Camille Talbot is a vicar’s beloved daughter who loves and is loved by young Alexander Maxwell, an earl’s son. Their romance is one of the sweetest I’ve ever read, but there is a lot of sadness and suffering before they can be together (no violence, just heartache). This story spans 15 years. There is only one brief love scene that is exquisitely written, which the entire plot hinges upon, but other than that, the sensuality is mildy warm. Don’t expect any bodice-ripping, but do expect a lot of sentiment.
Lovely red-gold-haired, violet-eyed Lenore is the female protagonist of Valerie Sherwood’s This Towering Passion and the primary heroine of its sequel, Her Shining Splendor, which tells the tale of both Lenore and her daughter, Lorena, from the English Civil War to the Restoration eras.
Lenore’s beauty is of little use to her because while she can get a man, she has trouble keeping him.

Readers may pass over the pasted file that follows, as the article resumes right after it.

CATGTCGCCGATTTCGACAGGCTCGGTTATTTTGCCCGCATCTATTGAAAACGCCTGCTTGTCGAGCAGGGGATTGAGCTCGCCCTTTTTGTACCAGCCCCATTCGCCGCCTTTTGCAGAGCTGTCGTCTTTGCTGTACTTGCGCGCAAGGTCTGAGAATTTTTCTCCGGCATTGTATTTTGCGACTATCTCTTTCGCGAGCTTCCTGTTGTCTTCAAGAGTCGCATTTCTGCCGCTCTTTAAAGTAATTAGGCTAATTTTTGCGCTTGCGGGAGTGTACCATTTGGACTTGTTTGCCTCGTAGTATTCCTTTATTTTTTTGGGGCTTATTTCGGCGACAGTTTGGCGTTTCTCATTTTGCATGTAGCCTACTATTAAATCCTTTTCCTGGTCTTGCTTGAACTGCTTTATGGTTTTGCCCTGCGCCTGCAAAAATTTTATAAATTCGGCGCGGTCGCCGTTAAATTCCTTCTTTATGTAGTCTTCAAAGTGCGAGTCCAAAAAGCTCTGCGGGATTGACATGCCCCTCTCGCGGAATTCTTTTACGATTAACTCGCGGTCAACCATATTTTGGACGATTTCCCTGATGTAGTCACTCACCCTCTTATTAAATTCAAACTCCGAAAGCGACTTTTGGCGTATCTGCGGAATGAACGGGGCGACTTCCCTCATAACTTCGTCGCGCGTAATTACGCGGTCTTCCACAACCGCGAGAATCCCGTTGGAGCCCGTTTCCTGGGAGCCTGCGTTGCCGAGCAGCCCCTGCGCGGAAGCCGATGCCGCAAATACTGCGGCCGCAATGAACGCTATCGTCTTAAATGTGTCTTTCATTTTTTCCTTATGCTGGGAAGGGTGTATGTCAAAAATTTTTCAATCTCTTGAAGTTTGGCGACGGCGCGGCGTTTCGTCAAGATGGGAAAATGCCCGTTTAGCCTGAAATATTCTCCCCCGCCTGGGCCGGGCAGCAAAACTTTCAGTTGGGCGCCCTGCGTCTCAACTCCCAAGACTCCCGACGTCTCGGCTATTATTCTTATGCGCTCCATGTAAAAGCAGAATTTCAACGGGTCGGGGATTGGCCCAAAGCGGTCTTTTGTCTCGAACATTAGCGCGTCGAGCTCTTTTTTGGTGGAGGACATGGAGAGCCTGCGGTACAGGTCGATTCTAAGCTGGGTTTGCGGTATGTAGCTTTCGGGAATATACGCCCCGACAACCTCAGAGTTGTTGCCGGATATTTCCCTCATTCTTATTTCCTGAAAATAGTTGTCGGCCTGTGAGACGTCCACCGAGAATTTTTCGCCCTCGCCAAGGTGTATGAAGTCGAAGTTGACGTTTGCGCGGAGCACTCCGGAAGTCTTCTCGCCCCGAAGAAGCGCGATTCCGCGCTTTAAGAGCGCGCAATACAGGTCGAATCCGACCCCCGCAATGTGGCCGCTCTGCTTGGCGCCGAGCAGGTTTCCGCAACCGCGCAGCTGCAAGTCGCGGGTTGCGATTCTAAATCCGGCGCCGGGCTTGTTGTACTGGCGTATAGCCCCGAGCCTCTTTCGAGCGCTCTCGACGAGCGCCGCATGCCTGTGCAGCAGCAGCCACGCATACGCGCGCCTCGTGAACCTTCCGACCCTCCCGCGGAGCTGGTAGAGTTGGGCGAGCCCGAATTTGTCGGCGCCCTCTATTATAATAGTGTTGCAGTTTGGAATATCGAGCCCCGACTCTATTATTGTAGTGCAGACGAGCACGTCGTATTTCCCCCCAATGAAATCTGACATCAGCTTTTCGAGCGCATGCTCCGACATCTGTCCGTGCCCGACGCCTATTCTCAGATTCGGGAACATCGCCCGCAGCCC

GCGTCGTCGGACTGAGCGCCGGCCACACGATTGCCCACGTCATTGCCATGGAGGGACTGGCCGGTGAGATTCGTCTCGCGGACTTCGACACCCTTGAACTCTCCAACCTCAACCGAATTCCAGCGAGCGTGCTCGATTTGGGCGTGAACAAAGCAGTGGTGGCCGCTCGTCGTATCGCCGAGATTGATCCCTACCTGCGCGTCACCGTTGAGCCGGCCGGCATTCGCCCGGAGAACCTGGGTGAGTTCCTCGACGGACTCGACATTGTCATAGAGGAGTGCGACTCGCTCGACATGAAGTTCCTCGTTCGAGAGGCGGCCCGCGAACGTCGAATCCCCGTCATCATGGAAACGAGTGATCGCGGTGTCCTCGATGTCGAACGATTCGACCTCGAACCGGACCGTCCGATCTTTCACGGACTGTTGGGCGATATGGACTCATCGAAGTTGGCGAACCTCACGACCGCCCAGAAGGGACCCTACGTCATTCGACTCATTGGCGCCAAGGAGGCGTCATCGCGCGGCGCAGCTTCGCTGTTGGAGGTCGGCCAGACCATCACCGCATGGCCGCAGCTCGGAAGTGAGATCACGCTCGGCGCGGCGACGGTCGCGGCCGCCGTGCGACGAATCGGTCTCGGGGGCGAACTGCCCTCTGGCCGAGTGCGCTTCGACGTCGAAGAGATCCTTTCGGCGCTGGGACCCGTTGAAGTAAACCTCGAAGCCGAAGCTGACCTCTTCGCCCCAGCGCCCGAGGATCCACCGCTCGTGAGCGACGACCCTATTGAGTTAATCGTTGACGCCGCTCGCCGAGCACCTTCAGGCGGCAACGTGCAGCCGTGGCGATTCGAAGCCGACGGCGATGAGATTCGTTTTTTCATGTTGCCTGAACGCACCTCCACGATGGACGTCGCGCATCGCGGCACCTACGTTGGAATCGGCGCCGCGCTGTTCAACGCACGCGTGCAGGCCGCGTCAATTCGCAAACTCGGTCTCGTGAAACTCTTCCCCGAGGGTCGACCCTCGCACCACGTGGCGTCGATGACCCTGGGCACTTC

First, as is standard in a Sherwood novel, the heroine gets together with her first lover, who’s typically a hunky block of wood. Here, Lenore becomes infatuated with the hottest guy in town, a big blond stud who’s a charismatic black hole. Although he’s a mite too friendly with other ladies, he and Lenore get handfasted.
But, alas, he leaves Lenore behind, looking for adventure by fighting against the English army. Lenore, who has no one else in the world, won’t be left all alone and seeks him out, only to find he’s killed in action.
Like in all Bertrice Small novels, the history in Enchantress Mine is richly detailed, the villains are just whacked-out, and there’s a lot of WTF situations that make you shake your head, blink and wonder, “What just happened?” But, I don’t know… I guess I just don’t enjoy some of Bertrice Small’s books as much as I do other bodice rippers.
A Too-Perfect Heroine